• Traffic gridlock reflects an imbalance between road supply and road
• The reason for the imbalance is that most main roads are priced incorrectly. .
Unfortunately, the motorist knows nothing about the relative scarcity of
roadway space at certain times of day. The motorist perceives the cost of
road access to be "free.
• Because other motorists have similar perceptions, they logically converge on
roads at the same time. The result is traffic congestion.
METHODS IN HAND
• Road Tolls: Tolls are a common way to fund highway and bridge
improvements. Such tolls are a fee-for-service, with revenues dedicated to
roadway project costs.
• Cordon (Area) Tolls: Cordon tolls are fees paid by motorists to drive in a
particular area, usually a city centre. Some cordon tolls only apply during
peak periods, such as weekdays.
• Hot Lanes: High Occupancy Toll (HOT) lanes are high occupancy vehicle
(HOV) lanes that also allow use by a limited number of low occupancy
vehicles if they pay a toll.
• Vehicle Use Fees: Distance-based charges such as mileage fees can be
used to fund roadways or reduce traffic impacts, including congestion,
pollution and accident risk.
WHY CONGESTION CHARGING
• The net benefit to society, falls as congestion on the road increases.
• To capture this marginal cost, a congestion charge is applied. The diagram
shows below show an initial congestion charge is applied. However one can
see that this congestion charge does not meet the total cost. This is because
the total cost to society is €8, and the total cost to the driver is €5.
BENEFITS & COSTS
• Road Space Rationing: A variation of road pricing is to ration peak period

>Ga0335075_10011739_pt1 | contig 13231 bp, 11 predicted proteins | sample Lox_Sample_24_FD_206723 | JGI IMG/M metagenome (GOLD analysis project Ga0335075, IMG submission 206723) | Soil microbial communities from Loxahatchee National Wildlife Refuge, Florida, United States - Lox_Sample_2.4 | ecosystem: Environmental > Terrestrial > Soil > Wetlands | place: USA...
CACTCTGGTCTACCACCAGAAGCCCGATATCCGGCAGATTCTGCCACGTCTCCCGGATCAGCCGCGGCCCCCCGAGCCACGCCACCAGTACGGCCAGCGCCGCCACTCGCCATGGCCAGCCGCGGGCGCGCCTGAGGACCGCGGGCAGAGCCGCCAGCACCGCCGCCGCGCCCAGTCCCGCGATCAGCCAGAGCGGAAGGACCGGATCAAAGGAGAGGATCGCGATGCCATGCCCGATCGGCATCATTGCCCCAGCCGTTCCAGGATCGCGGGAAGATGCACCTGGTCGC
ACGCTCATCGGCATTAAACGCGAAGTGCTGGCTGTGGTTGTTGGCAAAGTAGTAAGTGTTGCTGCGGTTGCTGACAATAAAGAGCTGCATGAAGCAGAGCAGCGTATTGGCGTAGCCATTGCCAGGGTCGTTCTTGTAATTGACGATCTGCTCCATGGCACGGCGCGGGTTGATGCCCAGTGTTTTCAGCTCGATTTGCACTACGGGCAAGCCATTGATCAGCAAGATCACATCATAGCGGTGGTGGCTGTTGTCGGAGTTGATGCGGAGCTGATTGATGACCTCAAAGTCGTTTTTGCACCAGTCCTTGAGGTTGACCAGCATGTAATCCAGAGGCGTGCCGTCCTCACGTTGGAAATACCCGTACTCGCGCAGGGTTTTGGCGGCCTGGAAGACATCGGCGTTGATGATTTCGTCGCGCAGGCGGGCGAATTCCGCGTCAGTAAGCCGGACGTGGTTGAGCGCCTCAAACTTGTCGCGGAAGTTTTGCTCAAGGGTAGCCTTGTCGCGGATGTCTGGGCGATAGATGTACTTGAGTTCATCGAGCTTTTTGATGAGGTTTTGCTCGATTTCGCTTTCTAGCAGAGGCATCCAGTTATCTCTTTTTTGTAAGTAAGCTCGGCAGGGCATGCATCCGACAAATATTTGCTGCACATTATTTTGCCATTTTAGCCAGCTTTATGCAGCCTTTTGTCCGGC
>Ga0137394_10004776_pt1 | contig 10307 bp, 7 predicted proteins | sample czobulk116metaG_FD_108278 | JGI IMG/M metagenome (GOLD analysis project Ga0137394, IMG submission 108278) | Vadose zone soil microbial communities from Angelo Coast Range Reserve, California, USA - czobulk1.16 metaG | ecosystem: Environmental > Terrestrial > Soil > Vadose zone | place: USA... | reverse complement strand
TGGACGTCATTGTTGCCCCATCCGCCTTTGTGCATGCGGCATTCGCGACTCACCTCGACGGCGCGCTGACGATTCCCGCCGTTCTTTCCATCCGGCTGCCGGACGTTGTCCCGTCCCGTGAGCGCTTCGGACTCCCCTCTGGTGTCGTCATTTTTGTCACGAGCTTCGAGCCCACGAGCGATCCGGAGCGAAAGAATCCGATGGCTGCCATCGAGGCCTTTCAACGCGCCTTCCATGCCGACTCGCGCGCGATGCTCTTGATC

vehicle-trips or vehicle-miles using a revenue-neutral credit-based system. For
example, each resident in a region could receive credits for 100 peak-period
vehicle-miles each or $20 worth of congestion fees each month.
• For those who continue to drive after the tax has been imposed, they face a
lower travel time cost.
• For those who stop driving, they avoid the tax, but forgo the benefits
associated with driving.
• A key consideration when trying to ascertain if the benefits outweigh the
costs is how is the revenue from the tax redistributed to society.
BENEFITS & COSTS
• If the government were to put the revenue generated from the tax into any
of the following, it could be said that this would be a poor use of the
• Reductions in fuel taxes
• Improvements in roads
• A more equitable method of redistributing the revenues generated would
be to invest in some of the following:
• Improvements in public transport
• Improvements in walking and cycling facilities
• Carbon offsetting schemes
• In London the revenues from the congestion charge have been invested in
improvements in the public transport.
• Ensuring the maximum benefits is
achieved and the user pays all of
the costs involved it is essential that
road users pay the optimal toll.
Which is at point C, at flow Vb.
• At point C, the net loss to society
(ABC) is minimised, however not all
of the net loss can be eliminated.
This is seen in area ADC.
• The overall impact of the congestion
charge on traffic flows is that drivers
incur a higher cost, and there is a
reduction in flow, at equilibrium point
D and flow Vd below.
• Income Effect: One of the concerns about a congestion charge is that it is
regressive. This means that those on lower incomes may have to pay a
higher proportion of their income on this charge.
An example of this is the £25/€32 charge on 4X4 in London. To adjust for this change the
government could reduce another tax, this could have the desired redistribution effect.
Such an example would be issuing of permits or other financial incentives.
• Modal shift: A desired impact of introducing a congestion charge is that
those individuals that previously drove would change to a more sustainable
mode of transport.
• Travel time: A change in travel time, if the congestion charging period is
between 8.00 – 10.00 some commuters may leave home earlier to avoid the
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